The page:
The probability of a showerhead actually being replaced can vary widely. The probability of replacement depends in part on the method of distribution (e.g., “hang and pray”). Field studies of retrofit kit distributions in Irvine (Chesnutt et al. 1992) and Los Angeles (Chesnutt et al. 1991) have found initial installation probabilities that range from 49 percent to 59 percent. Not all showerheads that are replaced are retained. Since both estimates reflect self-reports, they may overstate the true installation probability. The same two field studies found that 7-9 percent of installed LF showerheads were later removed. Direct install programs allow a direct count of the number of installed showerheads; only the probability of removal then needs to be estimated.

MWDSC and MWDOC (2002) report the results of an extensive study of the saturation of conservation devices in Orange County. The study found that countywide surveys of low flow showerhead saturation provide good estimates of the saturation of the individual agencies within the county. Saturation was found to be near 75 percent.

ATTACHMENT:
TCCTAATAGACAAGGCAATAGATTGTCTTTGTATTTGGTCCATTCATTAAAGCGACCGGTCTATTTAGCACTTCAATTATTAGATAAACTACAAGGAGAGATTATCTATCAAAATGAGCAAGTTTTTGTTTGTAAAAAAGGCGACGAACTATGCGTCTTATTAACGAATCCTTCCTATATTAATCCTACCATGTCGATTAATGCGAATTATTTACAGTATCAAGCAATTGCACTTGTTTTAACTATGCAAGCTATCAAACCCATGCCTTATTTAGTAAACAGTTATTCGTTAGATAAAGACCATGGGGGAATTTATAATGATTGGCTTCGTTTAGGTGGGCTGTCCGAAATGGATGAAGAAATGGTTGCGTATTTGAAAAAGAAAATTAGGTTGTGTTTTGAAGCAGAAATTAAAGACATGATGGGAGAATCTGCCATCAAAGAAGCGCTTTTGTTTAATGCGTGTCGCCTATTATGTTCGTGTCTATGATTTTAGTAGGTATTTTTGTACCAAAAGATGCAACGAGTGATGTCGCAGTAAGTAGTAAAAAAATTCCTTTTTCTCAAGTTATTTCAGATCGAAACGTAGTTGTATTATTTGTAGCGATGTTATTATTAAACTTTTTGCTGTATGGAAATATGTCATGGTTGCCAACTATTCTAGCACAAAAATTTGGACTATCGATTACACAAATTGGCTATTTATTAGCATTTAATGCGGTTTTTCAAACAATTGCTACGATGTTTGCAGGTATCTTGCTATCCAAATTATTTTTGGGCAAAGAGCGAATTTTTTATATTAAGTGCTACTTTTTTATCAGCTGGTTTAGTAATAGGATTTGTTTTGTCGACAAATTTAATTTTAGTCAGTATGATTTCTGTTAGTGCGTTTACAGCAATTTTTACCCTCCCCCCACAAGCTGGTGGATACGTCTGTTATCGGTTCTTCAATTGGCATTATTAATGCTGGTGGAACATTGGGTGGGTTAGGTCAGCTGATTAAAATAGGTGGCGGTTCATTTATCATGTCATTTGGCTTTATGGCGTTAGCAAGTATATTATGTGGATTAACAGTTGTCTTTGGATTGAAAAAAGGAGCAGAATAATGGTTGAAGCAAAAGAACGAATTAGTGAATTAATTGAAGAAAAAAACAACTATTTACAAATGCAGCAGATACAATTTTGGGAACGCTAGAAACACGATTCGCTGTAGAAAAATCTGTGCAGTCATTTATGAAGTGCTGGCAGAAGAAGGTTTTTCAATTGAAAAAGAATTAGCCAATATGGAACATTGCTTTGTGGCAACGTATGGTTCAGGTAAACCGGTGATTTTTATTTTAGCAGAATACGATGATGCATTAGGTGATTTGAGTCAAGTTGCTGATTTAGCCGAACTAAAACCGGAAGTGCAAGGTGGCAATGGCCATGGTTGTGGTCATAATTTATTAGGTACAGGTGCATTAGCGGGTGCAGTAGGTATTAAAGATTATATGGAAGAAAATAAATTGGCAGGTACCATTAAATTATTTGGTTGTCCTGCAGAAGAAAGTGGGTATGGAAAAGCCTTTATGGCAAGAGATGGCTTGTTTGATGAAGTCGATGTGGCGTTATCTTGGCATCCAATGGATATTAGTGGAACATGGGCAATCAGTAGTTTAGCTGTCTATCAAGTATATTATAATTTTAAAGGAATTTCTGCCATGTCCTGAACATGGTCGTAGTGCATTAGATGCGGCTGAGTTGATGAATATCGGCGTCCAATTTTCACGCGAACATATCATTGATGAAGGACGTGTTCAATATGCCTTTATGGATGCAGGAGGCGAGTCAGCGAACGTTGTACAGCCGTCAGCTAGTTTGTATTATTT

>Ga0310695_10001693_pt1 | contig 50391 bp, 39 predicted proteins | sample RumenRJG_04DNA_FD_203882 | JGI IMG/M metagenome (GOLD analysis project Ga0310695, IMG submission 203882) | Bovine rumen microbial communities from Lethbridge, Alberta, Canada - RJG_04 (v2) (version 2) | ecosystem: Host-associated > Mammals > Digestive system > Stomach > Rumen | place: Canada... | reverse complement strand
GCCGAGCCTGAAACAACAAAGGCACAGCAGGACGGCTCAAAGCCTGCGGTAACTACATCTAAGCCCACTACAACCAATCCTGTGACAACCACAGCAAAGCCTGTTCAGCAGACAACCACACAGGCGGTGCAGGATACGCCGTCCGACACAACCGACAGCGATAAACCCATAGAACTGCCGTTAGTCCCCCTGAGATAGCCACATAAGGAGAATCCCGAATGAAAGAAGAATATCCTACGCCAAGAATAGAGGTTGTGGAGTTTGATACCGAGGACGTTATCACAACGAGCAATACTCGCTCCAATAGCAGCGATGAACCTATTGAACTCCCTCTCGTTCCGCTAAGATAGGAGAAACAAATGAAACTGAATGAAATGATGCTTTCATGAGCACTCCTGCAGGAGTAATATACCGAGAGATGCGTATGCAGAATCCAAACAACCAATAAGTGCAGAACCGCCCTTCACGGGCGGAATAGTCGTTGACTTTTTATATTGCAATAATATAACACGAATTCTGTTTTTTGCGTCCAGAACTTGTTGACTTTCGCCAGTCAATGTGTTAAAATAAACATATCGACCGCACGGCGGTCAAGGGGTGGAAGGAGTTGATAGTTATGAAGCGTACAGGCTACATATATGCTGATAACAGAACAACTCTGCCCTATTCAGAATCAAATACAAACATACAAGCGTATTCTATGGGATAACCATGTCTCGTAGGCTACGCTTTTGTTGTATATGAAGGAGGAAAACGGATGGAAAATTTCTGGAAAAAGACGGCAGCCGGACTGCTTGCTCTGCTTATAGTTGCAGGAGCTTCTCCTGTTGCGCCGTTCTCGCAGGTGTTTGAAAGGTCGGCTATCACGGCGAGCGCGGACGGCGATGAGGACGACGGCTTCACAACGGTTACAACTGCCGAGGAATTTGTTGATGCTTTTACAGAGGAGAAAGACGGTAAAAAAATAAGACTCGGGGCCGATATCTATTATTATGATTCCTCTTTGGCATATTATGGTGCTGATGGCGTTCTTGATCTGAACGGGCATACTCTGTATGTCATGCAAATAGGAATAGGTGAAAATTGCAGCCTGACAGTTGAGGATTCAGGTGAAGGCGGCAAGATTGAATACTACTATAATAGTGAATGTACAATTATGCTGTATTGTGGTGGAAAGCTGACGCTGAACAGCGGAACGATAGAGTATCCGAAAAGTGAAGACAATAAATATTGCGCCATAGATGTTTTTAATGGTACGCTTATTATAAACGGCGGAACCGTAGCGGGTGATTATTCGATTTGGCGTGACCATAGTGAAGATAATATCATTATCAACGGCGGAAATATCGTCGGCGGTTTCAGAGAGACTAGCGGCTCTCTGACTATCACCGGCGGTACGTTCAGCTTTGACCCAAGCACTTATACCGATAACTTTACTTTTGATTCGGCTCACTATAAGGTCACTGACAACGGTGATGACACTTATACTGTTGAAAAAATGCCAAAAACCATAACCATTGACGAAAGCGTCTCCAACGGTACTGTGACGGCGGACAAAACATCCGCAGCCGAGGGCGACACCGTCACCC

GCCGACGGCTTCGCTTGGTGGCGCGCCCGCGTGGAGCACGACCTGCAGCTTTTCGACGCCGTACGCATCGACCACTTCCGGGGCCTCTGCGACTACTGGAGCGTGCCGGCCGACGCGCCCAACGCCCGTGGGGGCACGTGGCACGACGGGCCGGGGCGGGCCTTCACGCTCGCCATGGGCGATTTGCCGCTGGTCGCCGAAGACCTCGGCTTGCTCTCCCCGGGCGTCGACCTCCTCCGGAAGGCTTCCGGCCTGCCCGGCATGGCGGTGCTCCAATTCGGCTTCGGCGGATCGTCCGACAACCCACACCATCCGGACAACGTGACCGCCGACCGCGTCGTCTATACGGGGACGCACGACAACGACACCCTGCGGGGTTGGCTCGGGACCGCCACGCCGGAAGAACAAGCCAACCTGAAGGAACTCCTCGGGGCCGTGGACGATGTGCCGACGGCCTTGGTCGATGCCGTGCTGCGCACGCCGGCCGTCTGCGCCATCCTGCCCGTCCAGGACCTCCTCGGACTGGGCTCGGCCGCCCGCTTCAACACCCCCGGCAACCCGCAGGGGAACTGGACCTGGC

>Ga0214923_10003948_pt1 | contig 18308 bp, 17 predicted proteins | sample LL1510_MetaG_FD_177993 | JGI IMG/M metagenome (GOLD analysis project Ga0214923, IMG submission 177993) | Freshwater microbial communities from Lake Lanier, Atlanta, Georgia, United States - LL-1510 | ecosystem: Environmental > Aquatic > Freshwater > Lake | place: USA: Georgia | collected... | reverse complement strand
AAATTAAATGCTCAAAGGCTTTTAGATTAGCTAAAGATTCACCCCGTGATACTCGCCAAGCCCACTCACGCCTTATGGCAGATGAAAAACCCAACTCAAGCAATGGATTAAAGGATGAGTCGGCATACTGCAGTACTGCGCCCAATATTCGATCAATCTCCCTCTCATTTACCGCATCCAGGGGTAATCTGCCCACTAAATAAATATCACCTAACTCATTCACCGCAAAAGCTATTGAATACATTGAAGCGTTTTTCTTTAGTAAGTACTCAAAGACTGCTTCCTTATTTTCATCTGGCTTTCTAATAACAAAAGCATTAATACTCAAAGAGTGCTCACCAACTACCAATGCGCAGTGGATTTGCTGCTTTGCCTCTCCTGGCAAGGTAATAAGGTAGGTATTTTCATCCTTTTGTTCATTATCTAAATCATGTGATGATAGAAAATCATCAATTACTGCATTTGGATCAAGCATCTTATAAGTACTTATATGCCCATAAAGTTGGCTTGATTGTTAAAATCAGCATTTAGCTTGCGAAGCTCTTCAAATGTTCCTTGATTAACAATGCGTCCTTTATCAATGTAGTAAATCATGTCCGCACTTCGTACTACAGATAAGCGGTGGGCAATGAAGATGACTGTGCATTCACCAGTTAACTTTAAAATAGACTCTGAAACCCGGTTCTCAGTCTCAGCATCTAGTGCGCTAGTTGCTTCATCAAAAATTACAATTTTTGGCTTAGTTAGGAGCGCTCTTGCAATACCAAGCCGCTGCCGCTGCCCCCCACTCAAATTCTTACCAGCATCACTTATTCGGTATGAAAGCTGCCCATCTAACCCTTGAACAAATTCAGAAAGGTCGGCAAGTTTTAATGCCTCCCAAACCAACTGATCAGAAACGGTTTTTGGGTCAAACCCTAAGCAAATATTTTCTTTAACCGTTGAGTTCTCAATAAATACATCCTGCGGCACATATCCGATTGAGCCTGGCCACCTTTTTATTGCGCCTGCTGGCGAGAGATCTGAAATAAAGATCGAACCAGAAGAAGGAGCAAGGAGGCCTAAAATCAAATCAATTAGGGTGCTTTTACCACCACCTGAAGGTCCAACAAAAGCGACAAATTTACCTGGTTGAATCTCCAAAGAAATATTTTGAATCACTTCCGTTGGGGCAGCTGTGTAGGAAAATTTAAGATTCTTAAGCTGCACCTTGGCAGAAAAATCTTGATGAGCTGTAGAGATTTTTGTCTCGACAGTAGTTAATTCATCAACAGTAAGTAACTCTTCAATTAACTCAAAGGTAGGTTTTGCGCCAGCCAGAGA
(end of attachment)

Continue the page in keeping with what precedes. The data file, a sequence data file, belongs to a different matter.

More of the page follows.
Aquacraft (1999) reports that low flow shower homes, “used an average of 29.9 gpd and 11.1 gpcd for showering, while the non-LF shower homes used an average of 34.4 gpd and 13.3 gpcd. The study reports a statistically significant difference of 2.2 gpcd on average.

Other Devices
Table 2 shows water savings estimates for other plumbing retrofit devices from a field study in Los Angeles (Chesnutt et al. 1995b). Even with the large sample size of this study, these estimates of the expected change in metered household water consumption are less precise than the showerhead estimates. In the two field studies of plumbing retrofit programs mentioned above (Chesnutt et al. 1991 and 1992), toilet dams exhibited somewhat higher self-reported installation rates and higher removal rates. Estimates of the installation rate for faucet aerators also come from self-reported data and, as such, should also be considered speculative. The field study in Irvine Ranch found that 13 percent of respondents reported the use of leak detection tablets. Estimates of the rate of toilet leakage derive from Bamezai and Chesnutt (1994), Chesnutt et al. 1995b, Chesnutt et al. 1991, and Steirer and Broder 1994.


Table 2 - Statistical Estimates of Savings from Other Retrofit Devices

Retrofit Device Savings (gpd/device) Error Margin
Toilet Dams 4.2 gpd +/- 2.6 gpd
Faucet Aerators 1.5 gpd +/- 2.6 gpd
Leak Detection Tablets 8 gpd +/- 2.6 gpd


CUWCC (2002) reports results from an MWD study: “installation of the wrong flapper in a water efficiency fixtures could result in water consumption amounts as high as 4.4 gallons for non­adjustable flappers and 3.4 gallons for adjustable flappers.”